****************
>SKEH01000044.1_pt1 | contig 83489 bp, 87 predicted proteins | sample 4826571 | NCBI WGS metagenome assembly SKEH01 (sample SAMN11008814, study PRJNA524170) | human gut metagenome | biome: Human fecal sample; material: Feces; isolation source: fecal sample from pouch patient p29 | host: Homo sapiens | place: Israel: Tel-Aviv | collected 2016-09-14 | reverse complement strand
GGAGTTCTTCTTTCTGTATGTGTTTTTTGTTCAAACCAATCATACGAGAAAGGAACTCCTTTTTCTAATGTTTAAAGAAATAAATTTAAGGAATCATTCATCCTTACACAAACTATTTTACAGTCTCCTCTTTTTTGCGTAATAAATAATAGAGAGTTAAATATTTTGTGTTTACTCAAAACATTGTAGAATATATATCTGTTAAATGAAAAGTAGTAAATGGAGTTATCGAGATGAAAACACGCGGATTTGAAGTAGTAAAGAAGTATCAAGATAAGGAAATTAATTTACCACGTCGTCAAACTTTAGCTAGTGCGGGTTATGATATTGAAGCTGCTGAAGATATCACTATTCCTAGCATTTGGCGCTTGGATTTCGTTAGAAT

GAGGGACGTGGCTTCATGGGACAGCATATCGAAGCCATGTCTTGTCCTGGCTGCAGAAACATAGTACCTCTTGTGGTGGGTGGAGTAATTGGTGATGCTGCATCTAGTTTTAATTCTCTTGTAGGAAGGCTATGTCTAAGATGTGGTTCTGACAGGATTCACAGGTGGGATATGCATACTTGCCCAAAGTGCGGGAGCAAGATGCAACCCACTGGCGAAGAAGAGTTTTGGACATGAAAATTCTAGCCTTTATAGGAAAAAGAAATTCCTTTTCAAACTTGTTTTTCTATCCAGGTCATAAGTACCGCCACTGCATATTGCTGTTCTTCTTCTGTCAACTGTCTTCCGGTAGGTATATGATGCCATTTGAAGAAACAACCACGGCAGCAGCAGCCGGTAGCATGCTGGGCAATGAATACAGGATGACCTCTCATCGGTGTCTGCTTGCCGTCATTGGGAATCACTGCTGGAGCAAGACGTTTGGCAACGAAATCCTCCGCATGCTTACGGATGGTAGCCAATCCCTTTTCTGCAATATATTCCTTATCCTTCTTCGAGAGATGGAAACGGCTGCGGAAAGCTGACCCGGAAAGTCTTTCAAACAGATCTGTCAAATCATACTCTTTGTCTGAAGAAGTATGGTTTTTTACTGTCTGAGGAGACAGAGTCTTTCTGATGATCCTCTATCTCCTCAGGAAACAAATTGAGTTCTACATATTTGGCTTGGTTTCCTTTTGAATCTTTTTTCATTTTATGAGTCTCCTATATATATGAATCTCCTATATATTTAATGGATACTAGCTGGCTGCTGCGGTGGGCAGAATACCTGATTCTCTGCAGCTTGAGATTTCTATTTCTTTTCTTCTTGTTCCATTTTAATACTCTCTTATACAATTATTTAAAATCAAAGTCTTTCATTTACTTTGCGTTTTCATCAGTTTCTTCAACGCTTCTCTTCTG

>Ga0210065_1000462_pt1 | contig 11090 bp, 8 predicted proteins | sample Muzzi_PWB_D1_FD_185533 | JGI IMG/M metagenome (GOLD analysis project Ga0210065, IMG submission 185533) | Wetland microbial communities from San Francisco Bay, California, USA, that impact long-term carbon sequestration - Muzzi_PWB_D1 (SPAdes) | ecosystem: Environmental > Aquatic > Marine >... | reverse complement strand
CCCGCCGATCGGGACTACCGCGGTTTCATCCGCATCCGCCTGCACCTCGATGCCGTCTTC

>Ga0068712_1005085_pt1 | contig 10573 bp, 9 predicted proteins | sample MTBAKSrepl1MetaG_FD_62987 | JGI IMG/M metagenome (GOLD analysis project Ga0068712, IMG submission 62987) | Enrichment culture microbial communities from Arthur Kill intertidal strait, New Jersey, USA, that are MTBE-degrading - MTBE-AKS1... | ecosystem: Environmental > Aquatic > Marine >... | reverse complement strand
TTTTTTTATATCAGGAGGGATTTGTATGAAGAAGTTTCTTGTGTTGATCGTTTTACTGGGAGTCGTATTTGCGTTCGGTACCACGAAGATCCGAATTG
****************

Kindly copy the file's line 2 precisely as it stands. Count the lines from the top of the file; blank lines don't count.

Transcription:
GGAGTTCTTCTTTCTGTATGTGTTTTTTGTTCAAACCAATCATACGAGAAAGGAACTCCTTTTTCTAATGTTTAAAGAAATAAATTTAAGGAATCATTCATCCTTACACAAACTATTTTACAGTCTCCTCTTTTTTGCGTAATAAATAATAGAGAGTTAAATATTTTGTGTTTACTCAAAACATTGTAGAATATATATCTGTTAAATGAAAAGTAGTAAATGGAGTTATCGAGATGAAAACACGCGGATTTGAAGTAGTAAAGAAGTATCAAGATAAGGAAATTAATTTACCACGTCGTCAAACTTTAGCTAGTGCGGGTTATGATATTGAAGCTGCTGAAGATATCACTATTCCTAGCATTTGGCGCTTGGATTTCGTTAGAAT